Bankruptcy vs. Debt Consolidation
It seems that everywhere we look, someone we know is having financial struggles. While some months it feels that the economy is turning around, other months and other news reports reveal the exact opposite. Bankruptcy and Debt Consolidation are popular debt management strategies that are utilized by roughly one million people each year in the United States. Is one strategy better than another to help you find the financial relief you need now with the least detriment to your financial future?
It is important to understand the differences between Bankruptcy and Debt Consolidation. Let’s look at Bankruptcy first:
- Bankruptcy allows you to eliminate your debts or to restructure your debts through a supervised repayment plan.
- With Bankruptcy you get the protection of the automatic stay, which prohibits creditors and collectors from engaging in collection activity against you. This stops harassing phone calls, lawsuits, repossessions, garnishments, and foreclosures.
- You get a fresh start through Bankruptcy.
- However, those who file bankruptcy will also endure a negative impact on their credit rating, and most people who file are unable to receive credit cards or loans while Bankruptcy is on their record. This impact can last for seven to ten years.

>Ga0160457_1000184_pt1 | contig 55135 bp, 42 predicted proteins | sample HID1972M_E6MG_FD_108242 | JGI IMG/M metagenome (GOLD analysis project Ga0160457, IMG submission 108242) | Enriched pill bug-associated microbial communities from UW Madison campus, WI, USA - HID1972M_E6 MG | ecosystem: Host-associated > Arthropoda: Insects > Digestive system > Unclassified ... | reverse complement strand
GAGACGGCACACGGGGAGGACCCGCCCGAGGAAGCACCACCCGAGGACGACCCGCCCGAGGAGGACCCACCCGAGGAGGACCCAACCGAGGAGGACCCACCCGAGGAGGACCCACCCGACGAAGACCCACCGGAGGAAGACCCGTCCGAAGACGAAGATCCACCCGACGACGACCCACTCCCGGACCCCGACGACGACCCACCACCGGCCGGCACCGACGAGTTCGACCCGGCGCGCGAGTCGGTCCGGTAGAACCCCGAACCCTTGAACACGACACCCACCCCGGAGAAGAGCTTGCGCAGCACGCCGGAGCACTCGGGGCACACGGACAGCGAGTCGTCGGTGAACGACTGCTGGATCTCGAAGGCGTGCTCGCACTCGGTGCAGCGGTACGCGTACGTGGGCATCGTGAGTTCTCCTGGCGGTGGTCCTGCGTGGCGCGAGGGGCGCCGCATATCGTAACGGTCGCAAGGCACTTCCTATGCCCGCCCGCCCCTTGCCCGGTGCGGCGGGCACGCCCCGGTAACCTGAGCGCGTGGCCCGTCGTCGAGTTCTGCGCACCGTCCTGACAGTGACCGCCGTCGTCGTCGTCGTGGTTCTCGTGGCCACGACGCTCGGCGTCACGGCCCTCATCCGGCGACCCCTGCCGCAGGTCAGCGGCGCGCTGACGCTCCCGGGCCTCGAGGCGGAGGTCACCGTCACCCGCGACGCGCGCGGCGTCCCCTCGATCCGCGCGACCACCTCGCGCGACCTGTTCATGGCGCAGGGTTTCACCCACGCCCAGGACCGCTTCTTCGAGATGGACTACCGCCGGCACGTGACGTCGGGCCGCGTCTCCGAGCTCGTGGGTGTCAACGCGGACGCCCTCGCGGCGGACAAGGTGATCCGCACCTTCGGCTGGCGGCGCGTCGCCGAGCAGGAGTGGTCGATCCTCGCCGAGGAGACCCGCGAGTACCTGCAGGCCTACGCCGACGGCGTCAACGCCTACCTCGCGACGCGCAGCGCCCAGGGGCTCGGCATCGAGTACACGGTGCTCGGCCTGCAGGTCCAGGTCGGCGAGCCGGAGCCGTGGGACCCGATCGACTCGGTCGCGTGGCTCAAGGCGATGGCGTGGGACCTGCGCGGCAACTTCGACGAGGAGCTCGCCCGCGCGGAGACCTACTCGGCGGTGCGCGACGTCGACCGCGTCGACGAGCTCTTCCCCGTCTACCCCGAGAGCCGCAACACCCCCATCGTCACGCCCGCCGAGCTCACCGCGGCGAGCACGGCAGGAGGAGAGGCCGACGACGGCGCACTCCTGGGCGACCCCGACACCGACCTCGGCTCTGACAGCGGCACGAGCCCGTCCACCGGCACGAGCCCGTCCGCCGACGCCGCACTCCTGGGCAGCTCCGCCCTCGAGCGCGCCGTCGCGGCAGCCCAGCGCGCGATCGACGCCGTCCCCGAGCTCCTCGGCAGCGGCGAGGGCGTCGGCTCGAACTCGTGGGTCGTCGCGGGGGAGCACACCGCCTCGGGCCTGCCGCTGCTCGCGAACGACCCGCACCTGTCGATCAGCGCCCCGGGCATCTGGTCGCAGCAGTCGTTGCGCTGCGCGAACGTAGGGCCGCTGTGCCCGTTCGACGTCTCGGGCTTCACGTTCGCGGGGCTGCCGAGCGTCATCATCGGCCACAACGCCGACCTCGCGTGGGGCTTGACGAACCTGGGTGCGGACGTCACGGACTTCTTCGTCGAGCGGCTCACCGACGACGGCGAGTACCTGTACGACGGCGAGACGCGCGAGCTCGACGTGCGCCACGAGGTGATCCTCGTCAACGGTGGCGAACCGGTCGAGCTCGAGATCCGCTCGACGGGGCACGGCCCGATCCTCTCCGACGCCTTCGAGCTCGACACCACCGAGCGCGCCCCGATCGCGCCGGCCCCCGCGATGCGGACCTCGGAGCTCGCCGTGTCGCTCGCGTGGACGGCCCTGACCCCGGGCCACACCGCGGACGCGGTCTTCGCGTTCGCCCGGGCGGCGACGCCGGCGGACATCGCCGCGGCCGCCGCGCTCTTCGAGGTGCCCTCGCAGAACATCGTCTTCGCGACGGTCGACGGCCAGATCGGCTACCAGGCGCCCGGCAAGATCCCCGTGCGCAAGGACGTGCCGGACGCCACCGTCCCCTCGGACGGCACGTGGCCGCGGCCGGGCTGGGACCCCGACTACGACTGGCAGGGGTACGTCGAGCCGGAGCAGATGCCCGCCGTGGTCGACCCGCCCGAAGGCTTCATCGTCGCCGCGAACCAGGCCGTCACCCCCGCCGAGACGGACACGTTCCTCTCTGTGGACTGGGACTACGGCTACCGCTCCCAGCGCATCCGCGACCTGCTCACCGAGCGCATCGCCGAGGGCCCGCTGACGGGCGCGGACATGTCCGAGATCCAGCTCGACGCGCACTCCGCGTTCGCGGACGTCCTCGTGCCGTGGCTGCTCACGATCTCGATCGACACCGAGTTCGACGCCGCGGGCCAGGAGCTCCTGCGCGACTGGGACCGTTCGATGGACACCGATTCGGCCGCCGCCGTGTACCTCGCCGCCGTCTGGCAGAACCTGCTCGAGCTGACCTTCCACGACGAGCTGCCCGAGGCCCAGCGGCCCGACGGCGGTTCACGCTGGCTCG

- Bankruptcy is public record. That means that an employer, nosy neighbors, family members, and friends will be able to search and find out that you have filed for Bankruptcy.
Let’s take a look at Debt Consolidation:
- Debt Consolidation is not a matter of public record, and you can therefore protect your reputation and credit rating.
- Debt Consolidation allows an easy payment plan. It will consolidate your debts into one payment at one interest rate – making it much more convenient and cost effective in the long run. Most people who choose Debt Consolidation will obtain a more manageable monthly payment with a lower interest rate.
- During Debt Consolidation periods, you are able to maintain access to credit. However, continued use of credit cards will only get you into more debt, and this continued use can cause the cancellation of credit altogether.
- With Debt Consolidation, there is the chance that any property you use as collateral could be lost if you default on your loan payments.
- People must also understand that the IRS can consider money saved from Debt Consolidation income, and you would have to pay taxes on that money.
At Gingold & Gingold, LLC, we are expert bankruptcy attorneys who have your best interest at the forefront of everything that we do. We can help you determine which strategy is best for your financial situation – both now and for the future. If you have creditors calling and you cannot make your payments, please call Gingold & Gingold, LLC today.